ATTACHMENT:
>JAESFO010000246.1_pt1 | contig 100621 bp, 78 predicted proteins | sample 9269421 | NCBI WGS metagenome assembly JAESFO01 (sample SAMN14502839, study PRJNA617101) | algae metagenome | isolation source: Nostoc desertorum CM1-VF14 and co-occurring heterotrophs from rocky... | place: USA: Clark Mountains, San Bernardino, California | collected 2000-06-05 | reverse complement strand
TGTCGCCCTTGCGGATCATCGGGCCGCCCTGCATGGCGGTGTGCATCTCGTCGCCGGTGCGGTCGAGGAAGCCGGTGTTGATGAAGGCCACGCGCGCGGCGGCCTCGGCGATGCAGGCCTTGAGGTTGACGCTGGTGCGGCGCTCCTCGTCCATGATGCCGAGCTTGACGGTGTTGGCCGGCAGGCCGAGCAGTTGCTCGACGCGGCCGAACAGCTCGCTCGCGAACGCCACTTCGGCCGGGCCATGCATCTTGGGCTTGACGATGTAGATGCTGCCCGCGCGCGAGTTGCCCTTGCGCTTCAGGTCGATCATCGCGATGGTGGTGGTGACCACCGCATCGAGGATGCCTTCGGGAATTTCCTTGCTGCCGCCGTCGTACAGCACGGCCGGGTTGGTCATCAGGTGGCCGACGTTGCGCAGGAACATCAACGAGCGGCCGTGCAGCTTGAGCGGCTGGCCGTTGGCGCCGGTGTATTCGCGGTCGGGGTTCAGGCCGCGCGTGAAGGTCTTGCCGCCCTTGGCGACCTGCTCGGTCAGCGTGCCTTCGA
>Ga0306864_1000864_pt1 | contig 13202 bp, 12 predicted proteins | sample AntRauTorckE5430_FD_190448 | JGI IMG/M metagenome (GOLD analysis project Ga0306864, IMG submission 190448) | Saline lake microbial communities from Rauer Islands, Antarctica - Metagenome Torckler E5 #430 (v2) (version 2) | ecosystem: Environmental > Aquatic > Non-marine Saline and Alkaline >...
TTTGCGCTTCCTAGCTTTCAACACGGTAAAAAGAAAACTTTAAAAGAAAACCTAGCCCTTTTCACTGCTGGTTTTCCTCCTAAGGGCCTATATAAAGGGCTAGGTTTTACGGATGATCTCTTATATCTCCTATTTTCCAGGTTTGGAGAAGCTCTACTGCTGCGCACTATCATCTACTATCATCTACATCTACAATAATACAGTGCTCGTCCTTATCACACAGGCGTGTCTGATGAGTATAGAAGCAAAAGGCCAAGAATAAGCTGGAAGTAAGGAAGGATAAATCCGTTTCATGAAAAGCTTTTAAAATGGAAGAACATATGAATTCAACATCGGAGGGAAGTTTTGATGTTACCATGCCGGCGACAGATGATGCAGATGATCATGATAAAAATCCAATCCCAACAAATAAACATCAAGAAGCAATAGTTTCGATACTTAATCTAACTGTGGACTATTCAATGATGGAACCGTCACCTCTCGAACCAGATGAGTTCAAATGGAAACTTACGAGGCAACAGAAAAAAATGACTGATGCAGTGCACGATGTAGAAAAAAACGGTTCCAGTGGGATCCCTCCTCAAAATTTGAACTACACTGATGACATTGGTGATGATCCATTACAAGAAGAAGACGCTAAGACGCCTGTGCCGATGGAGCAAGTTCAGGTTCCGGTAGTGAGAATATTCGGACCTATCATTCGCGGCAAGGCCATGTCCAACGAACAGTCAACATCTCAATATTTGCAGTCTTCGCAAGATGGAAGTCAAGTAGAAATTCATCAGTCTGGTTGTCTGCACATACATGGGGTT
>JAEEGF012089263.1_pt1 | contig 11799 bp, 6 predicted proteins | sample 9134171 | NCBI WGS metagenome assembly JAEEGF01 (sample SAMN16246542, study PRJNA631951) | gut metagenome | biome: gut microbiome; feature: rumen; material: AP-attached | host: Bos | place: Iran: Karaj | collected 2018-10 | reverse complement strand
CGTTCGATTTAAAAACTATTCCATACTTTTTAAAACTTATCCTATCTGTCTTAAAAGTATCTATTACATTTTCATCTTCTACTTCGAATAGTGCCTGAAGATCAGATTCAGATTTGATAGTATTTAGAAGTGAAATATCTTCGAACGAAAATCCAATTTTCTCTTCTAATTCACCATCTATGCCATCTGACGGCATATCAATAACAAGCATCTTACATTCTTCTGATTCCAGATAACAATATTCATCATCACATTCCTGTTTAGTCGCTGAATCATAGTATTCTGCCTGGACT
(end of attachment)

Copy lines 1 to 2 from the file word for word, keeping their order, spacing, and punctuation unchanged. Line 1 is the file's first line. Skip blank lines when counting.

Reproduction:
>JAESFO010000246.1_pt1 | contig 100621 bp, 78 predicted proteins | sample 9269421 | NCBI WGS metagenome assembly JAESFO01 (sample SAMN14502839, study PRJNA617101) | algae metagenome | isolation source: Nostoc desertorum CM1-VF14 and co-occurring heterotrophs from rocky... | place: USA: Clark Mountains, San Bernardino, California | collected 2000-06-05 | reverse complement strand
TGTCGCCCTTGCGGATCATCGGGCCGCCCTGCATGGCGGTGTGCATCTCGTCGCCGGTGCGGTCGAGGAAGCCGGTGTTGATGAAGGCCACGCGCGCGGCGGCCTCGGCGATGCAGGCCTTGAGGTTGACGCTGGTGCGGCGCTCCTCGTCCATGATGCCGAGCTTGACGGTGTTGGCCGGCAGGCCGAGCAGTTGCTCGACGCGGCCGAACAGCTCGCTCGCGAACGCCACTTCGGCCGGGCCATGCATCTTGGGCTTGACGATGTAGATGCTGCCCGCGCGCGAGTTGCCCTTGCGCTTCAGGTCGATCATCGCGATGGTGGTGGTGACCACCGCATCGAGGATGCCTTCGGGAATTTCCTTGCTGCCGCCGTCGTACAGCACGGCCGGGTTGGTCATCAGGTGGCCGACGTTGCGCAGGAACATCAACGAGCGGCCGTGCAGCTTGAGCGGCTGGCCGTTGGCGCCGGTGTATTCGCGGTCGGGGTTCAGGCCGCGCGTGAAGGTCTTGCCGCCCTTGGCGACCTGCTCGGTCAGCGTGCCTTCGA